After falling over 28% during the period 1990 – 2003, suicide rates in America for males and females aged 10-24 climbed 8% – this is the largest single one-year rise in 15 years, says a CDC (Centers for Disease Control and Prevention) report ‘Morbidity and Mortality Weekly Report (MMWR)’.

In 1990 the suicide rate for 10-24 year-olds was 9.48 per 100,000 people; in 2003 it fell to 6.78 per 100,000 people; in 2004 it rose to 7.32 per 100,000 people.

Dr. Ileana Arias, director of CDC′s National Center for Injury Prevention and Control, said “This is the biggest annual increase that we’ve seen in 15 years. We don’t yet know if this is a short-lived increase or if it’s the beginning of a trend. Either way, it’s a harsh reminder that suicide and suicide attempts are affecting too many youth and young adults. We need to make sure suicide prevention efforts are continuous and reaching children and young adults.”

The report is the result of a study of yearly data from the NVSS (National Vital Statistics System), which is run by the CDC. The NVSS consists of the following US records: fetal deaths, divorces, marriages, deaths and births. The researchers examined trends during the period 1990-2004, breaking them down to age groups, suicide method, and sex. Why suicide rates may have changed was not part of their task.

The suicide rates for 10-14 year-old girls, 15-19 year old girls and 15-19 year-old boys are what accounted for the overall increase, says the report.

— 10-14 year old girls: Suicide rate in 1990 was 0.54 per 100,000; in 2004 it rose to 0.95.
— 15-19 year-old girls: Suicide rate in 1990 was 2.66 per 100,000; in 2004 it rose to 3.52.
— 15-19 year-old boys: Suicide rate in 1990 was 11.61 per 100,000; in 2004 it rose to 12.62.
(Up to 2003 the suicide rates for the three above-mentioned groups were gradually coming down.)

The researchers found that methods used to commit/attempt suicide have changed:

— 1990: The most common method was with a firearm for both sexes.
— 2004: The most common method was by hanging/suffocation among girls; 74% of suicides by 10-14 year-old girls and 49% of suicides by 15-19 year-old girls happened with this method.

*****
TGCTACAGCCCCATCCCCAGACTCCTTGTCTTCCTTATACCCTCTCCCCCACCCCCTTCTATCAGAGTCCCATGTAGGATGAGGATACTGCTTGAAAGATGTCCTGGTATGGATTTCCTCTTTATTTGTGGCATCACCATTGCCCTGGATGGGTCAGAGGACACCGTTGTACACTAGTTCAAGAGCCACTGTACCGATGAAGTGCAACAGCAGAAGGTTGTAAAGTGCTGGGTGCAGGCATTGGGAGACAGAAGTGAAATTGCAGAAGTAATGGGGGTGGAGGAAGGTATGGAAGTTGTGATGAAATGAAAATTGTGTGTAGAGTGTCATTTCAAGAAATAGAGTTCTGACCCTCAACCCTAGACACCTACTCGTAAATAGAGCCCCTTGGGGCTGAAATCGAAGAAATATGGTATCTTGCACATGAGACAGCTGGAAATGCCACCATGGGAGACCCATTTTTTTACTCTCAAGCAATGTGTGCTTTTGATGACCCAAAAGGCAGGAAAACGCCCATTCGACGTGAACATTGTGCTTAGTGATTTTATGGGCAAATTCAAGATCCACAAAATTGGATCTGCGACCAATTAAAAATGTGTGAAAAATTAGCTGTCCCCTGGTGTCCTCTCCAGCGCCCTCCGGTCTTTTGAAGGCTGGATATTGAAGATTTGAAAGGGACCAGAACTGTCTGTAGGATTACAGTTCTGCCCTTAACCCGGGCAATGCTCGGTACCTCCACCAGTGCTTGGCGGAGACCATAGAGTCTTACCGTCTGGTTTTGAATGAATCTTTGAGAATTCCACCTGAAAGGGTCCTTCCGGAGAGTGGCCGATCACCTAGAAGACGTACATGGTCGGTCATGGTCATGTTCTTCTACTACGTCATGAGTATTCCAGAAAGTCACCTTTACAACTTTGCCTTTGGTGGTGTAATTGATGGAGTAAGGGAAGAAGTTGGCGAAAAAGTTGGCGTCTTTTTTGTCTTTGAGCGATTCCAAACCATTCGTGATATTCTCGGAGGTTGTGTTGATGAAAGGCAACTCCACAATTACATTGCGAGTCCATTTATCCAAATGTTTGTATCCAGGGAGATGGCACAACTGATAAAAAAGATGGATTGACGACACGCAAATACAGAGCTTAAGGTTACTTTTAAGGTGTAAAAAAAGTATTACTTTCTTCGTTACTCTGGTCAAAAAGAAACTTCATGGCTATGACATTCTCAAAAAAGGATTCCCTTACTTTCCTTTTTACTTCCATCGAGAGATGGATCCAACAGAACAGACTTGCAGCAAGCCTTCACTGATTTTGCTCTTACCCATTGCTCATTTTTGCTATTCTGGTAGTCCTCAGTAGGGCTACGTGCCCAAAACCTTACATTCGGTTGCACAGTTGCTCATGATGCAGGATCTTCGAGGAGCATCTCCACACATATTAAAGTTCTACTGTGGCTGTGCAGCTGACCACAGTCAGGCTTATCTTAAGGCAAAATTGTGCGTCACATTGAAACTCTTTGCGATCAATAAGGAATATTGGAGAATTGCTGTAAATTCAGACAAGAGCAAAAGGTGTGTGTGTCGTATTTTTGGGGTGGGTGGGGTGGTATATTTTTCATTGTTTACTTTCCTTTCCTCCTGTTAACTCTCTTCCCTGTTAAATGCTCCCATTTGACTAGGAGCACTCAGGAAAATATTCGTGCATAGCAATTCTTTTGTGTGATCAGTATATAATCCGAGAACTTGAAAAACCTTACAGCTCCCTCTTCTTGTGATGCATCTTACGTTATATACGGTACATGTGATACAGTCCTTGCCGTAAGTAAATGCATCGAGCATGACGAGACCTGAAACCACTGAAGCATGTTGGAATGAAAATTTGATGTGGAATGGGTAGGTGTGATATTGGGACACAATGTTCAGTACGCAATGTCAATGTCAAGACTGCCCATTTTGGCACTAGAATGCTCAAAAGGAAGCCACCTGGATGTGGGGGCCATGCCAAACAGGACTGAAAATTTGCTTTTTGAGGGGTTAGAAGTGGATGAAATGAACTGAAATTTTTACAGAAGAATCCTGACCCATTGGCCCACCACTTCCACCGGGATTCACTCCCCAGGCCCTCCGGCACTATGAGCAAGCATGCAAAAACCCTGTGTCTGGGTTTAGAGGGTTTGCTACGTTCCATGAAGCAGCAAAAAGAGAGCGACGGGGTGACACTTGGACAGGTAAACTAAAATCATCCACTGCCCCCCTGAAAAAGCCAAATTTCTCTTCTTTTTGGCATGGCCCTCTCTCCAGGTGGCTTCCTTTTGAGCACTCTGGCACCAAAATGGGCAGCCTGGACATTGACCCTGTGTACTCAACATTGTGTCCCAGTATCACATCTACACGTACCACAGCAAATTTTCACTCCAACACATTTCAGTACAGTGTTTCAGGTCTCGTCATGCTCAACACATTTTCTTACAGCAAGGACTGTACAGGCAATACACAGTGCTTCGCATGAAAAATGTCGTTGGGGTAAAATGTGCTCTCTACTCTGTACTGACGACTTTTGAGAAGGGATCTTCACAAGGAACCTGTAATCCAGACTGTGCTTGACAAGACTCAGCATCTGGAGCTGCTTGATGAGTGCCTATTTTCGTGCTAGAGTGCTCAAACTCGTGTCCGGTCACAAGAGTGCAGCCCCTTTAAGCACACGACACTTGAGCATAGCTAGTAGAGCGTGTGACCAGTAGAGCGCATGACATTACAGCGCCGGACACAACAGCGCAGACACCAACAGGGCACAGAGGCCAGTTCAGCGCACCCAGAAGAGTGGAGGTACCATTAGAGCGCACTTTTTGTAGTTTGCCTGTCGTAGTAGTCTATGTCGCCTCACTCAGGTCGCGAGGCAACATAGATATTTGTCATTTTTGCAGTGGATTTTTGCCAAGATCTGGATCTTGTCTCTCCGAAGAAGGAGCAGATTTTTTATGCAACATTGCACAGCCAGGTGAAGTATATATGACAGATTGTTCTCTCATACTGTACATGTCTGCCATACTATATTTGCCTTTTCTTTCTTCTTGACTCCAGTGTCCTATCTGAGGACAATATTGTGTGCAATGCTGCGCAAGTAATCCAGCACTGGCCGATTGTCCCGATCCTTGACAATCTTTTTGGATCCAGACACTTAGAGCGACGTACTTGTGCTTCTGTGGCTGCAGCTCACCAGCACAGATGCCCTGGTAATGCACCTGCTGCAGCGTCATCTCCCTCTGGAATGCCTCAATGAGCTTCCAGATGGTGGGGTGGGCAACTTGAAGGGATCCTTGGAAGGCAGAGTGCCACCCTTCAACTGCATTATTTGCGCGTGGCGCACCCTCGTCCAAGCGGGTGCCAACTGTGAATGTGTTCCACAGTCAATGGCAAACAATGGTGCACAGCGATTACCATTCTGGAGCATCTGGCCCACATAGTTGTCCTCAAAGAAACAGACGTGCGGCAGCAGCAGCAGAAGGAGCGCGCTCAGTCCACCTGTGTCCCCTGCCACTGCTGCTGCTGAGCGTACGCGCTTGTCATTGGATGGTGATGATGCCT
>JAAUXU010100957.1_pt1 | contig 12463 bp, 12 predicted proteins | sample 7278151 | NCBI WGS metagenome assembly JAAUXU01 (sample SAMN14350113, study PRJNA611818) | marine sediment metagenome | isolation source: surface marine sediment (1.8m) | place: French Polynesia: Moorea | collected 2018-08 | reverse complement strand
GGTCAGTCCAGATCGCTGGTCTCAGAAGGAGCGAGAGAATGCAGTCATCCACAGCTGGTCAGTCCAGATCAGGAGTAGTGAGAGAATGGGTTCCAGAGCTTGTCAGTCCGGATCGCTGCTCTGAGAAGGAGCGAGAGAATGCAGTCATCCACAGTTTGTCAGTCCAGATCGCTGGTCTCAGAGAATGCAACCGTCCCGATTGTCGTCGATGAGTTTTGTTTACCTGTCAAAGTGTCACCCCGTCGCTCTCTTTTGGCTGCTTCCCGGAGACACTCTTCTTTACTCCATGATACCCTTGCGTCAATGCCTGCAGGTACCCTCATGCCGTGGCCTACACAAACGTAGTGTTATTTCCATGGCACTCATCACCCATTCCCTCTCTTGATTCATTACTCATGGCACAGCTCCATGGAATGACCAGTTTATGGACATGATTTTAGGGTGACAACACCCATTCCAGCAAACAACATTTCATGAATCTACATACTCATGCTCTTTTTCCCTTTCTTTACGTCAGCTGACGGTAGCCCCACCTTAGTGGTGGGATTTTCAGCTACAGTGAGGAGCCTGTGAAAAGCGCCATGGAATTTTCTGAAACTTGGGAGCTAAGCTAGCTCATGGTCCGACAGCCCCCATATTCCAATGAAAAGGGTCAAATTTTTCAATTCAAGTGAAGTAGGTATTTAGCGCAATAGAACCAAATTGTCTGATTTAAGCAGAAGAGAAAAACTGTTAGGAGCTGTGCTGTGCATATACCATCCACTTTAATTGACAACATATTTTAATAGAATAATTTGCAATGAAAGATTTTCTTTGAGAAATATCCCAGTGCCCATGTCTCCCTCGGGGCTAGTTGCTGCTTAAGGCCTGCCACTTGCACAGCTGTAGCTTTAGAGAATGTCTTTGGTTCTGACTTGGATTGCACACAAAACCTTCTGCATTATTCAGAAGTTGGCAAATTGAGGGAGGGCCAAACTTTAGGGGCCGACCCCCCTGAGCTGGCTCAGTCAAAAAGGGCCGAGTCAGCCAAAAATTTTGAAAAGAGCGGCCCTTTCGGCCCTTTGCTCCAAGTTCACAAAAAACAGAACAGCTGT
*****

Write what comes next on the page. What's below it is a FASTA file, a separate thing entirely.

— During the year 2003/2004 the proportion of suicides among 10-14 year-old girls who used hanging/suffocation rose by 119%.
— Boys and young men continue to use firearms as the most common method to commit suicide.

Dr. Keri Lubell, lead author of the study, said “It is important for parents, health care professionals, and educators to recognize the warning signs of suicide in youth. Parents and other caring adults should look for changes in youth such as talking about taking one’s life, feeling sad or hopeless about the future. Also look for changes in eating or sleeping habits and even losing the desire to take part in favorite activities.”

A previous CDC survey found that among young people in public/private schools in the USA, grades 9-12:

— 17% said they had seriously considered suicide.
— 13% said they had created a plan to commit suicide.
— 8% said they had tried to take their own life.
(These figures refer to a period of 12 months preceding the survey.)

Dr. Arias said, “This study demands that we strengthen our efforts to help parents, schools and health care providers prevent things that increase the risk of suicide. We need to build on the efforts dedicated to education, screening and treatment and bridge the gap between the knowledge we currently have and the action we must take.”

The CDC hopes its National Violent Death Reporting System (NVDRS) will evolve into a promising approach to capture data which will help better understand the circumstances surrounding suicide.

Useful web sites:

The CDC says the media has a role to play in educating the public about suicide prevention. It says its research shows stories about suicide which can inform readers about the likely causes of suicide – including warning signs, trends and recent advances in treatments. Reporting on Suicide: Recommendations for the Media

Written by: Chrisitan Nordqvist